Natalie Yu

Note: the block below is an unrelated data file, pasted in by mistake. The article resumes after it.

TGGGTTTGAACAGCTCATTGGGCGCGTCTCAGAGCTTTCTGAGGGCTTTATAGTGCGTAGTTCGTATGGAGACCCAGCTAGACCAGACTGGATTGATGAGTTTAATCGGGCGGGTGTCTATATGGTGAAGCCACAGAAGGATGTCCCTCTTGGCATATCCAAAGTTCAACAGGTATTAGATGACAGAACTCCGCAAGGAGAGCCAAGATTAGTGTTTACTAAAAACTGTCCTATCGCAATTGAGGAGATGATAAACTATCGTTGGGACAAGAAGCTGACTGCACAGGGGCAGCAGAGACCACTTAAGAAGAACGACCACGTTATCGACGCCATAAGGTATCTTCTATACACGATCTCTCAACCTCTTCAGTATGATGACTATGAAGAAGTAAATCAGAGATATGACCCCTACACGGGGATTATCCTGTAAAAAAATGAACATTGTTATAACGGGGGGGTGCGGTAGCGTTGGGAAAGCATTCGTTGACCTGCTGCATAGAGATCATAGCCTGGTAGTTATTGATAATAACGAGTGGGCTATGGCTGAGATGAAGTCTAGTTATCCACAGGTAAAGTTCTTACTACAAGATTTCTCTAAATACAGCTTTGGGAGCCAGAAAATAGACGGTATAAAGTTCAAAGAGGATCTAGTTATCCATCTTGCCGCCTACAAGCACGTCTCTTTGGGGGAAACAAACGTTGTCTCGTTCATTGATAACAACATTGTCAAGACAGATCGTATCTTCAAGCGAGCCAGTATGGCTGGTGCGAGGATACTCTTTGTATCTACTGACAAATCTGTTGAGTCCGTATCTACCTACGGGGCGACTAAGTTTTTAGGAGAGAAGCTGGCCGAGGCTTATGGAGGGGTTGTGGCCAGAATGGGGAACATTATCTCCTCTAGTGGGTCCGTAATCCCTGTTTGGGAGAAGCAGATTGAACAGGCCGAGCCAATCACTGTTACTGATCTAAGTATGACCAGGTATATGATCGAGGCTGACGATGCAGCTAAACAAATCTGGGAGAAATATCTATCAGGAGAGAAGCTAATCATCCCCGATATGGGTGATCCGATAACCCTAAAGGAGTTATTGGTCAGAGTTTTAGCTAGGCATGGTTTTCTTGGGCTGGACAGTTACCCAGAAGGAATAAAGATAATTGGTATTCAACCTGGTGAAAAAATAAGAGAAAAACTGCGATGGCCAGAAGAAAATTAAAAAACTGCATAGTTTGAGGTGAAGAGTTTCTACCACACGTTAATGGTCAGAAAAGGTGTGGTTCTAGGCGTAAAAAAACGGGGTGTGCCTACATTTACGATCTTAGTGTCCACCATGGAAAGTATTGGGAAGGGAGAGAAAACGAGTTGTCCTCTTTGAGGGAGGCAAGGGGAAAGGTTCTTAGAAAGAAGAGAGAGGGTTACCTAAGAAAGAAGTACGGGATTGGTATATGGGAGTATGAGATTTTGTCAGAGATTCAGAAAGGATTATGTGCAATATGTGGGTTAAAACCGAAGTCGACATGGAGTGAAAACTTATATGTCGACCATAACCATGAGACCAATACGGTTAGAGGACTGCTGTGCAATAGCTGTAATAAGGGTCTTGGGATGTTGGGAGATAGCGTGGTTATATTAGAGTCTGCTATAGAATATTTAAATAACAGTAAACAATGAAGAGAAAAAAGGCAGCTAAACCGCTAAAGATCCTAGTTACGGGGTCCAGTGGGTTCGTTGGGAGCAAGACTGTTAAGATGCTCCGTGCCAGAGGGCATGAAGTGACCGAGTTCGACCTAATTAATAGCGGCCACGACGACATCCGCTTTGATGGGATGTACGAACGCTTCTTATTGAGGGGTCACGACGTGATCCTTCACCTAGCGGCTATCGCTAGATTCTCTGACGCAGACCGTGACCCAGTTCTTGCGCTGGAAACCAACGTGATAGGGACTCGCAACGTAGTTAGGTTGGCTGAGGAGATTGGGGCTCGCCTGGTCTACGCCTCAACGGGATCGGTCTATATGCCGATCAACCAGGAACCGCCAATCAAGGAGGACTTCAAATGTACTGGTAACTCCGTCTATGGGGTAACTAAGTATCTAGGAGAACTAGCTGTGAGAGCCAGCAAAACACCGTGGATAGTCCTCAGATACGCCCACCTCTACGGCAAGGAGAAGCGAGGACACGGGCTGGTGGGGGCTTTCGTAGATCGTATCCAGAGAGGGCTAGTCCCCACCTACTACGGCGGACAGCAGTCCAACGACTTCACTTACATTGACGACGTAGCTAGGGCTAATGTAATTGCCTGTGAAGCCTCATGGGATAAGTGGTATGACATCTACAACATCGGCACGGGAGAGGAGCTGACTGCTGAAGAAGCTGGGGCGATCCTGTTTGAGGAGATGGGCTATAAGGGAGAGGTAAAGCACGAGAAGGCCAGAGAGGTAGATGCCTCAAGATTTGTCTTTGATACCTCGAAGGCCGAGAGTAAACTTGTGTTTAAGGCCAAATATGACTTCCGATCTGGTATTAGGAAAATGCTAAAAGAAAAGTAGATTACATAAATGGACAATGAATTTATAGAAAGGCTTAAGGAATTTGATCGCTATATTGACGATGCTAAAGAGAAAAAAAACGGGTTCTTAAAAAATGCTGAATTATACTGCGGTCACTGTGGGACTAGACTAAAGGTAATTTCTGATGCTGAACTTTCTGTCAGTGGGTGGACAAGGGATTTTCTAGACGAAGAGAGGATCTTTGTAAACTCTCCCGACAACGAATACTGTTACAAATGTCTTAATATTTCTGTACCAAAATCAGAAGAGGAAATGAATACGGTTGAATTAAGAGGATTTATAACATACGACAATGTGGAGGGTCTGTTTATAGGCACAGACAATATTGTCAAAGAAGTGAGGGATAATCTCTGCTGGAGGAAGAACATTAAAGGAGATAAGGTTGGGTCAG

Hello, I’m Natalie. I was born and raised in Singapore, and went to Duke for undergrad. There, I had the privilege of creating my own interdisciplinary major entitled “Cognitive Science in Innovation and Society”. Through my coursework in neuroscience, computer science, public policy and anthropology, I became interested in the application of cognitive science principles and digital technology in healthcare. In particular, I started studying healthcare innovation ecosystems in China, India, Singapore, and the US to examine the impacts of funding, regulation and entrepreneurial education on successful commercialisation of digital health. However, for all the important dynamics that influence healthcare service delivery on the systems level, it seemed that the individual was sometimes lost in all that complexity. I am keen to transition to a more patient-centric approach that is sensitive to specific barriers and facilitators in local settings through the CHPR program, so I can help design more impactful interventions for health.